People put a lot of faith in technology. Look at the way we have adopted smartphones and tablets to integrate our lifestyles between home and the places we work. We organise, play, record, make notes, listen and even educate ourselves using mobile computing power. But you often find that there is a disconnect between the promise of the technology and the delivery. It comes in all shapes and sizes, runs different flavours of software and hardware, in fact learning to use the technology warrants an education in itself. So when you hear about projects like Digital Champions it restores your faith in humanity.
Digital Champions was set up by North Tyneside Council (NTC) to bridge the gap for people who own mobile devices. Its aim was simple – to teach people how to use their tablet or smartphone to take better pictures, to use time-saving apps, to make the technology a useful tool and not just the latest gadget. Run in conjunction with the Voluntary Organisation Development Agency (Voda) it set out to tackle social and digital inclusion; to connect people by providing local residents with hardware, software and connectivity choices. From basic online skills to apps on the go, volunteers held drop-in sessions at libraries and community centres, or visited people in their own homes.
Statistically speaking, in 2012 there were 16 million people in the UK aged over 15 without basic online skills, with a high proportion in the later age ranges (55-75+). Socially and economically that means adults missing out on discounts on everything from insurance to energy costs, health benefits, employment chances and improved well-being just by feeling ‘connected’. Digital Champions brought together more technology literate youngsters with curious elders and the results were far more life affirming than you would find in naked statistics.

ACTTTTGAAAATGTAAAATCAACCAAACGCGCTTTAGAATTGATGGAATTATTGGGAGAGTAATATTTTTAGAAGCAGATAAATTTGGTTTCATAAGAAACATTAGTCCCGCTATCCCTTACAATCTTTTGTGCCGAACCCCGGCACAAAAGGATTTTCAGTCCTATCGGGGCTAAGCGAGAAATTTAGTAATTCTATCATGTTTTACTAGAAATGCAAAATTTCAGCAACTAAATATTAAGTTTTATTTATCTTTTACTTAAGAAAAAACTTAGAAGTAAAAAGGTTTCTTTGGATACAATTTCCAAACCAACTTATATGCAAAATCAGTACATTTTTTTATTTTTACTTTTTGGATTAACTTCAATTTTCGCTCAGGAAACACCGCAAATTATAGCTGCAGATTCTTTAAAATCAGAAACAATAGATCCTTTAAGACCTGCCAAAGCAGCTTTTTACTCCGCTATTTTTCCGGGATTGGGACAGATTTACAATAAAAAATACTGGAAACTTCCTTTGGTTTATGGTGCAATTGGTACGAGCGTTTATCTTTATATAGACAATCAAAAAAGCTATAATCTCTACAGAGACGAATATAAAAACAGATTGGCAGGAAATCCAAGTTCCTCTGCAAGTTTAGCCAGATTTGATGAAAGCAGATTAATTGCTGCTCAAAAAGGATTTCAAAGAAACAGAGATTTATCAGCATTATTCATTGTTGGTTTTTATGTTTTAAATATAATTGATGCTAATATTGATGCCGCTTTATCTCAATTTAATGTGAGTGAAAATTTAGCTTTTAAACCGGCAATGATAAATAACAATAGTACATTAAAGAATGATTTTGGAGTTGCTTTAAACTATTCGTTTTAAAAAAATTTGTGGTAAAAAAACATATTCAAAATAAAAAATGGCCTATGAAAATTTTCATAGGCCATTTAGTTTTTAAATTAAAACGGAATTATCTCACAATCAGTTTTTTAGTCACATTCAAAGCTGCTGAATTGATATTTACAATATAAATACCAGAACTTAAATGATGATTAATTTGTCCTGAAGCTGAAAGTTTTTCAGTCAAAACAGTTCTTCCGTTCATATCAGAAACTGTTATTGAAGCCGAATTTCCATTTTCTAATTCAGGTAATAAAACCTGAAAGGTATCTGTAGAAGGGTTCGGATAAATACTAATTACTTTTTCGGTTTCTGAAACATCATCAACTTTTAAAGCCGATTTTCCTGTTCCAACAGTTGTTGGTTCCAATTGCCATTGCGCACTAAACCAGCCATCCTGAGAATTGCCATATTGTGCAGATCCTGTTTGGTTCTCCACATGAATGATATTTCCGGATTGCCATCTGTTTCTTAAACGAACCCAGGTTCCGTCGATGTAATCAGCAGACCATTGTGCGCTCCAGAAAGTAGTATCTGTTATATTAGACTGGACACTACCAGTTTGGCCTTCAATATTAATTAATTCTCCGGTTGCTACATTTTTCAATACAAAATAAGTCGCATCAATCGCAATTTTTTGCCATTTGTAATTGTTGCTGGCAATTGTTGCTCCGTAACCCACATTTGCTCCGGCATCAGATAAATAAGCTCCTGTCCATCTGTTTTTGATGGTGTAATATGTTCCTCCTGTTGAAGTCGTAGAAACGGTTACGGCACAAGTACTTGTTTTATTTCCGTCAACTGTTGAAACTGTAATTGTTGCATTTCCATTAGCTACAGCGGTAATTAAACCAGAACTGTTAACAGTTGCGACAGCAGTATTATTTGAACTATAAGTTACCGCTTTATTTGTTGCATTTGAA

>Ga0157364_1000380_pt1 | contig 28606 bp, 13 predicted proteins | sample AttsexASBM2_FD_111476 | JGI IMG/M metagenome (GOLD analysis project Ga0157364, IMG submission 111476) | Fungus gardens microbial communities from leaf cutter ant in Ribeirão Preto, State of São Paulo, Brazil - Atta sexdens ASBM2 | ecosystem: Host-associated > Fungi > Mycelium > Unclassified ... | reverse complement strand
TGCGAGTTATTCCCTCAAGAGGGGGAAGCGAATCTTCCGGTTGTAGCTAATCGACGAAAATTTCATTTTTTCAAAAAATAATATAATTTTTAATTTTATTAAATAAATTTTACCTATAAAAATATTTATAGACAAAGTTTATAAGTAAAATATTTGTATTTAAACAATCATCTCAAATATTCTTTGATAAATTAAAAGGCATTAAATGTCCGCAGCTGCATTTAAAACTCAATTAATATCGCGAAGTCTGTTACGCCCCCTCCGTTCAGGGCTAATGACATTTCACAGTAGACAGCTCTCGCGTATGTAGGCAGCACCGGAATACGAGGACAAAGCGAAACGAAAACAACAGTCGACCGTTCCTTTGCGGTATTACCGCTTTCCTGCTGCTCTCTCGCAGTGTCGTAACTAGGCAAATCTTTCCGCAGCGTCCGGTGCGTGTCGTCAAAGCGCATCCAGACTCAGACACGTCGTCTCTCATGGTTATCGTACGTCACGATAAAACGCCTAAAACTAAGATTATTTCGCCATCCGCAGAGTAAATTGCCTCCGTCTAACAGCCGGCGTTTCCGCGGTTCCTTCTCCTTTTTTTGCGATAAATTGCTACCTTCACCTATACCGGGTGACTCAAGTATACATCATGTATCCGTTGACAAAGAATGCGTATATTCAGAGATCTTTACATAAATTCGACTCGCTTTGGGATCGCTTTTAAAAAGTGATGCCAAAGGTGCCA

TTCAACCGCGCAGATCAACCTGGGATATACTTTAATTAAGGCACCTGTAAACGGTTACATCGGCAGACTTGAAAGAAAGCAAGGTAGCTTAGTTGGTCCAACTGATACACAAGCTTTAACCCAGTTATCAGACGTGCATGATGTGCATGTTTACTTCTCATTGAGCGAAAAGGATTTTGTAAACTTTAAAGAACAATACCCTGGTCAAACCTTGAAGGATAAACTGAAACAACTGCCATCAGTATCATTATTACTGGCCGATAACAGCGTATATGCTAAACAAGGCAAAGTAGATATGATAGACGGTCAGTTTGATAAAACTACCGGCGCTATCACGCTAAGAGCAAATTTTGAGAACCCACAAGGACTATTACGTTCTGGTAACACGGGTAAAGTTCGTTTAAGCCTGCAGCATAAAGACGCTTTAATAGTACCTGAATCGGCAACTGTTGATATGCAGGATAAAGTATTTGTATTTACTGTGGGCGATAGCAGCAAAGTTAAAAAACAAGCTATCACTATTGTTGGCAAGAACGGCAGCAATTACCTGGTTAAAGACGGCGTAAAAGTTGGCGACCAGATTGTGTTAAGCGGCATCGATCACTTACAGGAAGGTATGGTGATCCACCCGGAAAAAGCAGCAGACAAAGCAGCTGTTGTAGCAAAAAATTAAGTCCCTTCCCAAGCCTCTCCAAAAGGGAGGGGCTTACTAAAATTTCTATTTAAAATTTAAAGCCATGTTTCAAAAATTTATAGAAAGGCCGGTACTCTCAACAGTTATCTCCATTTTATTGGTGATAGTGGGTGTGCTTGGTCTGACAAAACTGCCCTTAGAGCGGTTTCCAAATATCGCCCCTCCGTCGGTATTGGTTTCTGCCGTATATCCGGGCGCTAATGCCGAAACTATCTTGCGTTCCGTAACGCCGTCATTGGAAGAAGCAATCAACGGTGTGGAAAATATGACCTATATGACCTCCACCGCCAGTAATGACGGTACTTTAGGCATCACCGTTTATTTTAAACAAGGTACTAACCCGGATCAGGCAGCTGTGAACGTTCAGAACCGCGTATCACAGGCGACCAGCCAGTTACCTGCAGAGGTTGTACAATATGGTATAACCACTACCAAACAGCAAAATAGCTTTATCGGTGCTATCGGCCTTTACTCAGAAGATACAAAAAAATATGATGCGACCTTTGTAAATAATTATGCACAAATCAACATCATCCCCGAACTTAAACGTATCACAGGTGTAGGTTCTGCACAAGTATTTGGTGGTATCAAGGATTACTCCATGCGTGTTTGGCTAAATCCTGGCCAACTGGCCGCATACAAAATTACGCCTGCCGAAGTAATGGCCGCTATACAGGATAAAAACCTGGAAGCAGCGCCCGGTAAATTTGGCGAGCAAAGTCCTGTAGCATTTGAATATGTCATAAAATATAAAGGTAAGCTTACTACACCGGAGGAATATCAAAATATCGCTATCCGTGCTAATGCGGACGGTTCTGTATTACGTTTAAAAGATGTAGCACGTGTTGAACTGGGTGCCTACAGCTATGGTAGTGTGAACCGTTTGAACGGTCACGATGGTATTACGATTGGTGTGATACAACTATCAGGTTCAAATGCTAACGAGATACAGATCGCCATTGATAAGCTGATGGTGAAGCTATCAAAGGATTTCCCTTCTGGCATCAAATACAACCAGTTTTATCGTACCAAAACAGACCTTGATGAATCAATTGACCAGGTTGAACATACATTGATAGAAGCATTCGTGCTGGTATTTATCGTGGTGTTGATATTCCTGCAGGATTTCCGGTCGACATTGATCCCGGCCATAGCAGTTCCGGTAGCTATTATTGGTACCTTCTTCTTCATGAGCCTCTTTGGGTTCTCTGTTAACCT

Back To The Future is a shining example. For this project Voda and NTC asked older people to pass on skills such as sewing, cooking, calligraphy and gardening in exchange for technological know-how from youngsters. It asked both young and old to muse on what technology would be like in sectors such as health, transport, communication and entertainment in five years time. Look at the video above and you get an idea of the warmth and mutual respect between the generations, all from such a simple concept. That is a real connection.
Or look at the University of Newcastle’s Social Inclusion Through The Digital Economy (SIDE) project, which set up a reminiscence room for people suffering from dementia. This innovative ‘living room installation’ was created to provide a therapeutic interactive space for people dispossessed by mental health problems. SIDE has a multi-million pound budget (and has just opened a £2m cloud computing centre), Voda and NTC had a tiny fraction of that, but both recognised the value in creating life chances and positive associations through technology.
In a grand finale for Back To The Future, volunteers, dignitaries and project leaders met at Northumberland Square in North Shields to bury a time capsule with an Iron Key secure USB drive inside containing the team’s five-year predictions. Tea and cake were provided in generous measures – seriously good – and people discussed their experiences. What it seemed was that, yes, connecting people to digital futures is a worthy aim, but without human interaction it isn’t worth contemplating.